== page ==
Fire ants actively control spacing and orientation within self-assemblages

Abstract

To overcome obstacles and survive harsh environments, fire ants link their bodies together to form self-assemblages such as rafts, bridges and bivouacs. Such structures are examples of self-assembling and self-healing materials, as ants can quickly create and break links with one another in response to changes in their environment. Because ants are opaque, the arrangement of the ants within these three-dimensional networks was previously unknown. In this experimental study, we applied micro-scale computed tomography, or micro-CT, to visualize the connectivity, arrangement and orientation of ants within an assemblage. We identified active and geometric mechanisms that ants use to obtain favorable packing properties with respect to well-studied packing of inert objects such as cylinders. Ants use their legs to push against their neighbors, doubling their spacing relative to random packing of cylinders. These legs also permit active control of their orientation, an ability ants use to arrange themselves perpendicularly rather than in parallel. Lastly, we found an important role of ant polymorphism in promoting self-aggregation: a large distribution of ant sizes permits small ants to fit between the legs of larger ants, a phenomenon that increases the number of average connections per ant. These combined mechanisms lead to low packing fraction and high connectivity, which increase raft buoyancy and strength during flash floods.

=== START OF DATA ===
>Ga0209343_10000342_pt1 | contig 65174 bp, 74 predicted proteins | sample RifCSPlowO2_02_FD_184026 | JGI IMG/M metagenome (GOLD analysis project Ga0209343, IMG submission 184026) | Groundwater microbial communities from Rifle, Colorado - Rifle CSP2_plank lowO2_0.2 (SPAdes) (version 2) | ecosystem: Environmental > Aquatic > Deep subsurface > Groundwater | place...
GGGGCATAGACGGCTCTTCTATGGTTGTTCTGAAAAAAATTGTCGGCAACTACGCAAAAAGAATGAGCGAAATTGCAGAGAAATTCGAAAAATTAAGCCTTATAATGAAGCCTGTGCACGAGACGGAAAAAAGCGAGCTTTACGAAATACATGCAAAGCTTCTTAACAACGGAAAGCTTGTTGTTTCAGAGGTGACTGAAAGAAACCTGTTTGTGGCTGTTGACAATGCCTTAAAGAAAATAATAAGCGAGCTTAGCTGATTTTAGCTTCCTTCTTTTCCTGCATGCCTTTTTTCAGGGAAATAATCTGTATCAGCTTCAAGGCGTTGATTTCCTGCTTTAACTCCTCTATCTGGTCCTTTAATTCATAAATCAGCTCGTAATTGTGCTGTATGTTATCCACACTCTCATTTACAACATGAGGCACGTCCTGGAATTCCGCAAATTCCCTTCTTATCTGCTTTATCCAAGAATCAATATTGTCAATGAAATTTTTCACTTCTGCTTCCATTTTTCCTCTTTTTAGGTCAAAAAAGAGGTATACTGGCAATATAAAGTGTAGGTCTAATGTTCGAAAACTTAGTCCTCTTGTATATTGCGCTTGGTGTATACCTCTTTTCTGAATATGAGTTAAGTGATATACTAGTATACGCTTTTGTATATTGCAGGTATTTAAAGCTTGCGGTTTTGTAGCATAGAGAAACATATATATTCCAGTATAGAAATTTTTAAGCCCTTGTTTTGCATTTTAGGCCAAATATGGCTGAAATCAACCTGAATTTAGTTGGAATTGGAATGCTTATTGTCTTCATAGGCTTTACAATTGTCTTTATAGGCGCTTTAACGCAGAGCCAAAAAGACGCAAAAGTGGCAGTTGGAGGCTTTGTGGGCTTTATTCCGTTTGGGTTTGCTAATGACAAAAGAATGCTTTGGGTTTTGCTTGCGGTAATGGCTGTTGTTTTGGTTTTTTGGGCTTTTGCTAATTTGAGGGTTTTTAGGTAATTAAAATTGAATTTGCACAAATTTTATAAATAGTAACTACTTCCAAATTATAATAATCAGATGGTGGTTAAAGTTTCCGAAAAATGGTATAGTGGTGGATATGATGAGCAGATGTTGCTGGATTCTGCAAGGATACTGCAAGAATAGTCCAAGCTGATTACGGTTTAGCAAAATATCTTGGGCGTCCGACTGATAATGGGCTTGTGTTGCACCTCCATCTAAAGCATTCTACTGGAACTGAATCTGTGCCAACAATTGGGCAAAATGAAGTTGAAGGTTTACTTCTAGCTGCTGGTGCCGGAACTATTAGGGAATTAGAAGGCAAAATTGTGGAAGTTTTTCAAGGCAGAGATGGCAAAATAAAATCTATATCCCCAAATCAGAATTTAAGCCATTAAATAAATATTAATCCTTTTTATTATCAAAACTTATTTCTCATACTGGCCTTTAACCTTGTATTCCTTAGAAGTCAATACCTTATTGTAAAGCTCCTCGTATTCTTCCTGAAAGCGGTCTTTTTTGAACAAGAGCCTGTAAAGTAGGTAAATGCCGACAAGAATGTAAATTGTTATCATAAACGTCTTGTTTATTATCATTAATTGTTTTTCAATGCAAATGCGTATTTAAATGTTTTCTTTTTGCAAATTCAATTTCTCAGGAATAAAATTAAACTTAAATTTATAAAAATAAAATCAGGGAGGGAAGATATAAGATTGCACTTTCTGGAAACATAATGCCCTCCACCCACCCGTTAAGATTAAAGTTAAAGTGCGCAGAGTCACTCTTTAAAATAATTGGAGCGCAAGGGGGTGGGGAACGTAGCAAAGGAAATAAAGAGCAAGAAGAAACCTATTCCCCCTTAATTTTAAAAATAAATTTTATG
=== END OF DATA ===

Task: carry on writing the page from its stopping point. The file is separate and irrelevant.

full article:
http://jeb.biologists.org/content/217/12/2089.abstract

KEYWORDS

SHARE & LIKE

COMMENTS

ABOUT THE AUTHOR

Georgia Institute of Technology

0 Following 0 Fans 0 Projects 3 Articles

SIMILAR ARTICLES

AbstractTo overcome obstacles and survive harsh environments, fire ants link their bodies together to form self-assemblages such as rafts, bridges and

Read More

AbstractFollowing his seminal work in 1953, Stanley Miller conducted an experiment in 1958 to study the polymerization of amino acids under simulated e

Read More

AbstractDesorption of H2O (ν = 0) following 157-nm irradiation of amorphous solid water on a lunar impact melt breccia was measured with resonance-enha

Read More